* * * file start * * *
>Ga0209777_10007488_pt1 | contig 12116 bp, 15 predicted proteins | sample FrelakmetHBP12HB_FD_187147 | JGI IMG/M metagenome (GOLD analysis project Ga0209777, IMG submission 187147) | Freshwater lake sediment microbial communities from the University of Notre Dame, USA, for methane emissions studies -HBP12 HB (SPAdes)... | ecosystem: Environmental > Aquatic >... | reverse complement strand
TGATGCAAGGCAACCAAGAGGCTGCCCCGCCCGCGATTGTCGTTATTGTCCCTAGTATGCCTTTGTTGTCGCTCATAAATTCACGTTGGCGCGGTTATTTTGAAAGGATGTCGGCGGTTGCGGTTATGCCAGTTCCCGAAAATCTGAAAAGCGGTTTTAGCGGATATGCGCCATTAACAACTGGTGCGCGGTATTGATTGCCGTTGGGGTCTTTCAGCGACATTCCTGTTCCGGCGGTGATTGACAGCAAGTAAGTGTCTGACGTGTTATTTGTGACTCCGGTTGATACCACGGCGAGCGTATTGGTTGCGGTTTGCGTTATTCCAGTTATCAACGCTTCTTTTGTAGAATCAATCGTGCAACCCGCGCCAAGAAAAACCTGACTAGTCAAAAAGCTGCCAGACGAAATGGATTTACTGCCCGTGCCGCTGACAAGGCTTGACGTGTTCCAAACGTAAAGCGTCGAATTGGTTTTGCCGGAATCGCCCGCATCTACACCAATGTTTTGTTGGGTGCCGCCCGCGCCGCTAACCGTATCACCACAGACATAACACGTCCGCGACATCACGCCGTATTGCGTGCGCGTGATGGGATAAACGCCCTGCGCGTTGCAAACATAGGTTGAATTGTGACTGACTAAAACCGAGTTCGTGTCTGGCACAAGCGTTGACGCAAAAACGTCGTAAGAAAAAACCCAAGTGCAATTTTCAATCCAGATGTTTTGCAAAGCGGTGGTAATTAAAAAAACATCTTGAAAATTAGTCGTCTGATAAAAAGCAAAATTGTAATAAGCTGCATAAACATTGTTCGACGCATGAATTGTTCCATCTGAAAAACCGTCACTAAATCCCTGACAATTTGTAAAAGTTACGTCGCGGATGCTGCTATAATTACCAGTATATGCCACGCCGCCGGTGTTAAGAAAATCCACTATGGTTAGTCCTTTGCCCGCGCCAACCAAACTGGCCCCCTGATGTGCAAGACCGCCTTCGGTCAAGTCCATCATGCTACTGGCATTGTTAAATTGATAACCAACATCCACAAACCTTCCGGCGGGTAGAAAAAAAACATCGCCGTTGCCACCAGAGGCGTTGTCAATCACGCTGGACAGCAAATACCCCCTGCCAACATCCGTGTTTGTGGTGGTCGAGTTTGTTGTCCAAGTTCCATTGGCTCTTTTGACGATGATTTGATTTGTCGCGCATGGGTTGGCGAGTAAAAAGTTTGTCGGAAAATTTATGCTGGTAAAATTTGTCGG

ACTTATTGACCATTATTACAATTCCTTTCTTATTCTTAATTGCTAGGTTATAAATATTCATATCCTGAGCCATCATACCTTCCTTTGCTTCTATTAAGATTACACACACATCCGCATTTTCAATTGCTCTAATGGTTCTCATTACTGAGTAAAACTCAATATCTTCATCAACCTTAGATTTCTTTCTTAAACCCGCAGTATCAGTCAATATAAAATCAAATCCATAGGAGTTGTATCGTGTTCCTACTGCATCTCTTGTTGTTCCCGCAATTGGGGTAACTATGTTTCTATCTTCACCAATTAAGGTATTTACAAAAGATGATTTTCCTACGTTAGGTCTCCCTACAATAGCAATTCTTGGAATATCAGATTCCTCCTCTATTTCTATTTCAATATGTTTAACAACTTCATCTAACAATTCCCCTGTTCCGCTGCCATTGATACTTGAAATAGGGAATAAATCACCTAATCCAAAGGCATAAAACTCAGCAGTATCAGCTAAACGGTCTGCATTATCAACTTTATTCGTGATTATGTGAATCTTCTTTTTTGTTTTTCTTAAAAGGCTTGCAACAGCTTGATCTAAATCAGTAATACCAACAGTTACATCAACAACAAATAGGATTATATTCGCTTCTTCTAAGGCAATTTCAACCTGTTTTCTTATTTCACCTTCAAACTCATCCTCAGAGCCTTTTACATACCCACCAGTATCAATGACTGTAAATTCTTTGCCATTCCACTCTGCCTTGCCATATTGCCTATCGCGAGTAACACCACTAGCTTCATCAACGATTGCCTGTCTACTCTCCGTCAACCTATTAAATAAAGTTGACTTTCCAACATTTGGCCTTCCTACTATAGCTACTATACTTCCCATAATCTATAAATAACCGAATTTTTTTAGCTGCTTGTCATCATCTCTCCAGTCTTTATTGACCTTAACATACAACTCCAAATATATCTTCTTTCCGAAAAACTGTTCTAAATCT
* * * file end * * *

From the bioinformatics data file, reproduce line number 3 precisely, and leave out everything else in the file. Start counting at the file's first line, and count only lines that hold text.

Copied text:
ACTTATTGACCATTATTACAATTCCTTTCTTATTCTTAATTGCTAGGTTATAAATATTCATATCCTGAGCCATCATACCTTCCTTTGCTTCTATTAAGATTACACACACATCCGCATTTTCAATTGCTCTAATGGTTCTCATTACTGAGTAAAACTCAATATCTTCATCAACCTTAGATTTCTTTCTTAAACCCGCAGTATCAGTCAATATAAAATCAAATCCATAGGAGTTGTATCGTGTTCCTACTGCATCTCTTGTTGTTCCCGCAATTGGGGTAACTATGTTTCTATCTTCACCAATTAAGGTATTTACAAAAGATGATTTTCCTACGTTAGGTCTCCCTACAATAGCAATTCTTGGAATATCAGATTCCTCCTCTATTTCTATTTCAATATGTTTAACAACTTCATCTAACAATTCCCCTGTTCCGCTGCCATTGATACTTGAAATAGGGAATAAATCACCTAATCCAAAGGCATAAAACTCAGCAGTATCAGCTAAACGGTCTGCATTATCAACTTTATTCGTGATTATGTGAATCTTCTTTTTTGTTTTTCTTAAAAGGCTTGCAACAGCTTGATCTAAATCAGTAATACCAACAGTTACATCAACAACAAATAGGATTATATTCGCTTCTTCTAAGGCAATTTCAACCTGTTTTCTTATTTCACCTTCAAACTCATCCTCAGAGCCTTTTACATACCCACCAGTATCAATGACTGTAAATTCTTTGCCATTCCACTCTGCCTTGCCATATTGCCTATCGCGAGTAACACCACTAGCTTCATCAACGATTGCCTGTCTACTCTCCGTCAACCTATTAAATAAAGTTGACTTTCCAACATTTGGCCTTCCTACTATAGCTACTATACTTCCCATAATCTATAAATAACCGAATTTTTTTAGCTGCTTGTCATCATCTCTCCAGTCTTTATTGACCTTAACATACAACTCCAAATATATCTTCTTTCCGAAAAACTGTTCTAAATCT